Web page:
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Fundamental Process Control
Butterworths Series in Chemical Engineering
1st Edition - September 12, 1988
Authors: David M. Prett, Carlos E. García
9 7 8 - 1 - 4 8 3 1 - 6 2 3 7 - 9
Fundamental Process Control focuses on the fundamental nature of process control, which includes an extensive discussion on control methodologies. The first seven chapters are… Read more
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Fundamental Process Control focuses on the fundamental nature of process control, which includes an extensive discussion on control methodologies. The first seven chapters are devoted to the development of a complete control problem formulation that contains all the elements of practical importance. Due to the novelty of these ideas, no rigorous mathematical proofs yet exist for the assertions made, although they have been verified through simulation and experience in practice. The concepts discussed in Chapters 8 and 9 contain ideas for future developments in process control that will trigger the imagination of researchers in the fields covered. This book requires a thorough grounding in both classical and modern control theory in order to grasp the material presented. This book is therefore not for casual readers, but rather is directed at those who are currently, or those who desire to develop into, control design experts. Within the academic community, this book is ideal for the graduate level and for those academics pursuing fundamental research topics in process control.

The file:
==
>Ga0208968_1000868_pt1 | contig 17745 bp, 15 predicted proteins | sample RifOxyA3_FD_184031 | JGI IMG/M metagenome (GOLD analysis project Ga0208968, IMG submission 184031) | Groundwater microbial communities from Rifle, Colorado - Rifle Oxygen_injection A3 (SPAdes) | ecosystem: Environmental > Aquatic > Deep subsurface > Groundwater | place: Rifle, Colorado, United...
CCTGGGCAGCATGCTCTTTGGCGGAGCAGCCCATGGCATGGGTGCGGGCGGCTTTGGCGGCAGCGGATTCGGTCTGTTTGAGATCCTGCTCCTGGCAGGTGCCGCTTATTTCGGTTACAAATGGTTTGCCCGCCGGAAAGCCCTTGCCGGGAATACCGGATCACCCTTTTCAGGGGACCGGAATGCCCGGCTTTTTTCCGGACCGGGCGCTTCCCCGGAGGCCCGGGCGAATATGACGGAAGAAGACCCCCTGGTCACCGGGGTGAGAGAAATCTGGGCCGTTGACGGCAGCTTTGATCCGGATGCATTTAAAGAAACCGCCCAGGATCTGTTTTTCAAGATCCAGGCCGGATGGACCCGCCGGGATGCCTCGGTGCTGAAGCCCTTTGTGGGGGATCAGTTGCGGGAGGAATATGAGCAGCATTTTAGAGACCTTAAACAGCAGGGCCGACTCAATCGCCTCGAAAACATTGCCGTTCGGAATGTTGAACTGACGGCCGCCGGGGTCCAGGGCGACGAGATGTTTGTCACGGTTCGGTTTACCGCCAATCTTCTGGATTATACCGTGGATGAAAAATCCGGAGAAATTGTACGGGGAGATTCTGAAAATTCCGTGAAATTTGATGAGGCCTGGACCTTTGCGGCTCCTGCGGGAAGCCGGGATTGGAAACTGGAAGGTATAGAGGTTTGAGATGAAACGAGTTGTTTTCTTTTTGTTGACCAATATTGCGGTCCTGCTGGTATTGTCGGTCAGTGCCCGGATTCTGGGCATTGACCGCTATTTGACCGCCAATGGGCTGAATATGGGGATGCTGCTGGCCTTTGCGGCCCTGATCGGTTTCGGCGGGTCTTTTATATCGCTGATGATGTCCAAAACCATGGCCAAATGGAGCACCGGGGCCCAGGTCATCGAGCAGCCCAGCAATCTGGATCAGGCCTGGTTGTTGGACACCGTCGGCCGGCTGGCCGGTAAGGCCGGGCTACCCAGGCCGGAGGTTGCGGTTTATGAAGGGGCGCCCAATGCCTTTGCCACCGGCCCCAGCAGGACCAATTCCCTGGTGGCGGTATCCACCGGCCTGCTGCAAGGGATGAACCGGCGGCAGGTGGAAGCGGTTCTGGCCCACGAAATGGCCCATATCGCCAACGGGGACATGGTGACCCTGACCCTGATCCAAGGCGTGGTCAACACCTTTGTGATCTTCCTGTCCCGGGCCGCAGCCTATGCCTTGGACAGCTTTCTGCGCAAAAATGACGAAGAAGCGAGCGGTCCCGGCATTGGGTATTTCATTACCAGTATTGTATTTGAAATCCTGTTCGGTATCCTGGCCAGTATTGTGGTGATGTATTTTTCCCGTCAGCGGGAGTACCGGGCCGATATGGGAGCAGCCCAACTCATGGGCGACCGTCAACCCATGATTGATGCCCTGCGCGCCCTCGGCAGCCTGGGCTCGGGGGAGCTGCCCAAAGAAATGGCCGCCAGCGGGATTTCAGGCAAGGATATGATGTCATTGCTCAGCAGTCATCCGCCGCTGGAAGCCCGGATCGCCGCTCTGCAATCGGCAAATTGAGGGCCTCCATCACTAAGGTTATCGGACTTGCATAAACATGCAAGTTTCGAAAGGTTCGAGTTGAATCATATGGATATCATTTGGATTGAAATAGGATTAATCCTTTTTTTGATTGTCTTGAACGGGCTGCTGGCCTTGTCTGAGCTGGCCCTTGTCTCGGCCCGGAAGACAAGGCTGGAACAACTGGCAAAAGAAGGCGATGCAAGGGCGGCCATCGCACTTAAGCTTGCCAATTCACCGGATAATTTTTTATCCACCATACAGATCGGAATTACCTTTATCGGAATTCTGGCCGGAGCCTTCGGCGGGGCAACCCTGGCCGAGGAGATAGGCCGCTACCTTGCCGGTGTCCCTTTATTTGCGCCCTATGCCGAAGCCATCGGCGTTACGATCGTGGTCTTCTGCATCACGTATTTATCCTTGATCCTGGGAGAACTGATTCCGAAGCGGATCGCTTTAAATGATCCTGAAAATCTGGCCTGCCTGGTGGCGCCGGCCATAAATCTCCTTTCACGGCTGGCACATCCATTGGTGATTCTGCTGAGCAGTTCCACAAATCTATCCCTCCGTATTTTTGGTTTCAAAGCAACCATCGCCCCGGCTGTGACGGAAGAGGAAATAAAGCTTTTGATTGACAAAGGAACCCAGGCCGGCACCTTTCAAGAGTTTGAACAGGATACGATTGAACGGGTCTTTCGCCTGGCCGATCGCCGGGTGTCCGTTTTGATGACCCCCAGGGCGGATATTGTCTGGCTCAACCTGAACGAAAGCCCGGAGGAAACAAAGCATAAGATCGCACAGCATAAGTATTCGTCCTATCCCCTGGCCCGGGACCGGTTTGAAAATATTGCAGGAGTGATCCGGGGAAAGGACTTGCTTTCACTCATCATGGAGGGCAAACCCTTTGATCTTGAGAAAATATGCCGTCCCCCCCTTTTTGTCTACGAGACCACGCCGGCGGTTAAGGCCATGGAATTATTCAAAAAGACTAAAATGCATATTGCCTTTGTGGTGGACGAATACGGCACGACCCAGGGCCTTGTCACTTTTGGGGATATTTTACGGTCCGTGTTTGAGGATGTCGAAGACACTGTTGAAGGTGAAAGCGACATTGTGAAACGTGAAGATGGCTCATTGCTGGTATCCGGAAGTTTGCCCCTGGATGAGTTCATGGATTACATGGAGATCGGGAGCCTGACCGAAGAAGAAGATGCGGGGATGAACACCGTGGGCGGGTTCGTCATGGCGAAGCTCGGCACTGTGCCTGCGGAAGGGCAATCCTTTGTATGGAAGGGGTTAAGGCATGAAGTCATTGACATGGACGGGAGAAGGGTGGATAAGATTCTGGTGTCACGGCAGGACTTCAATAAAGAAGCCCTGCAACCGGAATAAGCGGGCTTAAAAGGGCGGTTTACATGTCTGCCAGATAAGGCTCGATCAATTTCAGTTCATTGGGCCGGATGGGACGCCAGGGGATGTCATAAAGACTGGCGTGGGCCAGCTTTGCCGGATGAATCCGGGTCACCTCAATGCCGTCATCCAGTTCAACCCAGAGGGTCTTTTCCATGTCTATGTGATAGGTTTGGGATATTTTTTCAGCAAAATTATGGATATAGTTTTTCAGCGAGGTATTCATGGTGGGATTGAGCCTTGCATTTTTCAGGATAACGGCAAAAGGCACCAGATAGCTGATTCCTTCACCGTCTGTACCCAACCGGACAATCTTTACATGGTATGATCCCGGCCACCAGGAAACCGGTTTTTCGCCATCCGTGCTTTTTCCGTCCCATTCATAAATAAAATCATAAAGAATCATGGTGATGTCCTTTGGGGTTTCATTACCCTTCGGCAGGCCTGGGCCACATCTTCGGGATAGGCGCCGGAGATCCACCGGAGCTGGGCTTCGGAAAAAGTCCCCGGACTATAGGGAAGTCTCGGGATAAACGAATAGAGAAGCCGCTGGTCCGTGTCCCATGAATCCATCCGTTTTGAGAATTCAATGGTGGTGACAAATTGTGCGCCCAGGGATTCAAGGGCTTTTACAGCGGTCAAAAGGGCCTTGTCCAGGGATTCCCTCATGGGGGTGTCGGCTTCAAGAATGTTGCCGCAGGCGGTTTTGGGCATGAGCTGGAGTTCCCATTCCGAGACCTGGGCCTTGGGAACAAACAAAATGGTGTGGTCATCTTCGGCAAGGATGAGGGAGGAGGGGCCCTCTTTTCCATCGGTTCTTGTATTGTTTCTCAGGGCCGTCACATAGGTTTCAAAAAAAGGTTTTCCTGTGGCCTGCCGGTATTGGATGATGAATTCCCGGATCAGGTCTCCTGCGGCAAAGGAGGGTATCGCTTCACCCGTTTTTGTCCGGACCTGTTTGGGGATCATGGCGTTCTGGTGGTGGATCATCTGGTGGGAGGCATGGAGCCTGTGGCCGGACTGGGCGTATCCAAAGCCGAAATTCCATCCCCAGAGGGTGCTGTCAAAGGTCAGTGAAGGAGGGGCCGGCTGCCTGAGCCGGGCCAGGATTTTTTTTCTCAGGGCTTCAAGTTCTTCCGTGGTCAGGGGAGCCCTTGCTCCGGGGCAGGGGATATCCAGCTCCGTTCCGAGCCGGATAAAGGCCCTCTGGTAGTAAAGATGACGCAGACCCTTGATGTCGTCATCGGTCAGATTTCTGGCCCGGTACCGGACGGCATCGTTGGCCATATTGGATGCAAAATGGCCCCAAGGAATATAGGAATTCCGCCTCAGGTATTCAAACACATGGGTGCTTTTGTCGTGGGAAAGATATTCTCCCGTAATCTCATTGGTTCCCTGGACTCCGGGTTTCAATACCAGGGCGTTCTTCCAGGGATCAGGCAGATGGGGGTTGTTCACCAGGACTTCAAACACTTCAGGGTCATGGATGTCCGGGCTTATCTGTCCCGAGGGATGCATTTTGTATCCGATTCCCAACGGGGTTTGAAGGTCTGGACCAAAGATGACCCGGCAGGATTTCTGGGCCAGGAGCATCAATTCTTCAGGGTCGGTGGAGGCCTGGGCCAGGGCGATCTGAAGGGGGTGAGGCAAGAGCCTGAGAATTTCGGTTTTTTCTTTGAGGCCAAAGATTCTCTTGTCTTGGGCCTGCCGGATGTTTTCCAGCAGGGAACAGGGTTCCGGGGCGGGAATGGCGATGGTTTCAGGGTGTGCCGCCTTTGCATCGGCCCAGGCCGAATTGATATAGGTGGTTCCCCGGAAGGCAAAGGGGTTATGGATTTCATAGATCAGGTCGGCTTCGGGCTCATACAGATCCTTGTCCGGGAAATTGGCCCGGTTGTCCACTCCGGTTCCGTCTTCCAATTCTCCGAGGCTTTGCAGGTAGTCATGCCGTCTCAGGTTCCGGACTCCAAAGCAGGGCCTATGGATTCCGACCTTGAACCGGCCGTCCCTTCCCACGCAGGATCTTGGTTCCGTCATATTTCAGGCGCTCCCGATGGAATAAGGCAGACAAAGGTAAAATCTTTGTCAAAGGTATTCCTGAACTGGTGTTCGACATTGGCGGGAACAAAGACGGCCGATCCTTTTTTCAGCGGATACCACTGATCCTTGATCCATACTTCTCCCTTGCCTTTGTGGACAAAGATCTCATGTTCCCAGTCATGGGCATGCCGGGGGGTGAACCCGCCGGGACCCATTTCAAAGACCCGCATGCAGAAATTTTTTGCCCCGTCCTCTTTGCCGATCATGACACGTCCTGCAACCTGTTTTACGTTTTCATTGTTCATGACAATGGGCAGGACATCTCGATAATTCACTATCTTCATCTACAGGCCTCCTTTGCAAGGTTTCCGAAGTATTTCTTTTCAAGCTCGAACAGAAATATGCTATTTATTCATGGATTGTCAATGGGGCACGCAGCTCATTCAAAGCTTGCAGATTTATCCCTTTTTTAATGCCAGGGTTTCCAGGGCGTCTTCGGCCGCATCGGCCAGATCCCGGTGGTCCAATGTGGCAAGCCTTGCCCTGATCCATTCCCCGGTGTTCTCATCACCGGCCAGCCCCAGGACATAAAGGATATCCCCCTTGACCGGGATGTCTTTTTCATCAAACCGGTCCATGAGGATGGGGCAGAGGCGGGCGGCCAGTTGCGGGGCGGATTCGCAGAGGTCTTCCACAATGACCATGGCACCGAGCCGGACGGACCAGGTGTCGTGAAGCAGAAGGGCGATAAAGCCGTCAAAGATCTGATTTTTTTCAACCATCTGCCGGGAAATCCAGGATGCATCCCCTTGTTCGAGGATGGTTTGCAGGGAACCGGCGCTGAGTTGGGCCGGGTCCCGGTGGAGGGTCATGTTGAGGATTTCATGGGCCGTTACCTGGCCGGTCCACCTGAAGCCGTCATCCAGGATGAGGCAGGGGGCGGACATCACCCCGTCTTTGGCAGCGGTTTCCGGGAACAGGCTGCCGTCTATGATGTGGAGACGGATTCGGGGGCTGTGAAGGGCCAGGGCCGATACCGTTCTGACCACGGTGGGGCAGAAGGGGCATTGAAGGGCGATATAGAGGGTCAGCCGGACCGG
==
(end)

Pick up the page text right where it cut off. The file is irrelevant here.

PrefaceAcknowledgment1 Real Issues in Process Control: An Introduction 1.1 Control, Process Economics and Constraints 1.2 Design and Maintenance Costs 1.3 Technology Transfer2 The Fundamental Control Problem Formulation 2.1 Performance Criteria for Process Control 2.1.1 The Surge Level Control Problem 2.1.2 A Semi-Batch Reactor Control Problem 2.2 Process Representation for Process Control 2.3 Summary: Elements of the Fundamental Control Problem3 A Process Control Example Problem: Heavy Oil Fractionator 3.1 Process Representation 3.2 Control Performance Criteria4 Linear Process Representations 4.1 Discrete Linear State Space Process Representation 4.1.1 Discrete Linear State Space Model 4.1.2 Discrete Linear State Space Uncertainty Description 4.2 Discrete Linear Predictive Process Representation 4.2.1 Derivation of the Model Predictive Representation 4.2.2 Relation With Other Linear Process Representations 4.2.3 Special Cases 4.3 Model Predictive Representation for the Heavy Oil Fractionator5 Linear Unconstrained Control 5.1 The Transfer Function Form (IMC) 5.1.1 The IMC Structure 5.1.2 Design Procedure 5.1.3 SISO Design 5.2 The Optimization Form 5.2.1 The Predictive Control Problem 5.2.2 Stability Theorems and Tuning Parameters 5.2.3 Nominal Design of Unconstrained Controllers for the Heavy Oil Fractionator 5.3 Comparison with Existing Techniques 5.3.1 Proportional Integral Derivative Controller 5.3.2 The Smith Predictor 5.3.3 Dahlin's Controller 5.3.4 Model Algorithmic Control 5.3.5 The Linear Quadratic Controller 5.4 Analysis of Linear Unconstrained Controllers 5.4.1 Nominal Performance 5.4.2 Robust Stability 5.4.3 Analysis of Unconstrained Controllers for the Heavy Oil Fractionator6 Linear Model Predictive Control 6.1 The Dynamic Matrix Control Formulation 6.1.1 The DMC Constraint Equations 6.1.2 The Quadratic Programming Problem 6.1.3 Tuning of DMC 6.2 Implementation of DMC 6.2.1 Identification 6.2.2 Off-line Design 6.2.3 On-line Implementation 6.3 Comparison With Other MPC Algorithms 6.4 Nominal Design of Constrained Controllers for the Heavy Oil Fractionator 6.4.1 Tuning Parameters Used in DMC 6.4.2 Constrained DMC Algorithm 6.4.3 Comparison With Single Variable Controllers7 Linear Fundamental Control Problem 7.1 A Process Control Algorithm Based On the Fundamental Control Problem 7.1.1 The Model Predictive Process Representation 7.1.2 The Computation of Future Moves 7.1.3 A Simple Example 7.2 Comparison With Other Robust Control Approaches 7.2.1 Infinity Norm Robust Model Predictive Control 7.2.2 The Structured Singular Value Theory 7.2.3 The Fundamental Control Problem and Robust Control Theory 7.3 Solution of the Fundamental Control Problem for the Heavy Oil Fractionator 7.3.1 Robust Stability of the Heavy Oil Fractionator Controllers 7.3.2 The Two-Level Optimization Approach Applied to the Heavy Oil Fractionator Control Problem8 Design Methodologies and the Fundamental Control Problem 8.1 Standard Design Procedure 8.2 New Design Procedure 8.2.1 The Design Validation Problem 8.2.2 The Design Analysis Problem 8.3 Example of the Solution of the Design Analysis Problem 8.4 Summary and Future Directions9 Computers in Manufacturing: The Role of Emerging Technologies 9.1 Efficiency and Effectiveness in the Application of Computers to Manufacturing 9.1.1 The Nature of Technological Change 9.1.2 Manufacturing Computer Systems 9.1.3 Efficiency in Manufacturing Computer Systems 9.1.4 Effectiveness in Manufacturing Computer Systems 9.1.5 Conclusions 9.2 Symbolic and Subsymbolic Processing: Process States, Dynamics, and Causality 9.2.1 Symbolic Processing 9.2.2 Subsymbolic Processing 9.2.3 Combining Symbolic and Subsymbolic Processing 9.2.4 Process Understanding Systems 9.2.5 Conclusions 9.3 Expert Systems and Neural Networks: An Overview 9.3.1 Expert Systems 9.3.2 Neural NetworksA Zero Offset For Ramp InputsB Mathematical DefinitionsC Convexity of the Fundamental Control Problem Controller Quadratic Objective Function with Respect to Uncertain Gain ParametersIndex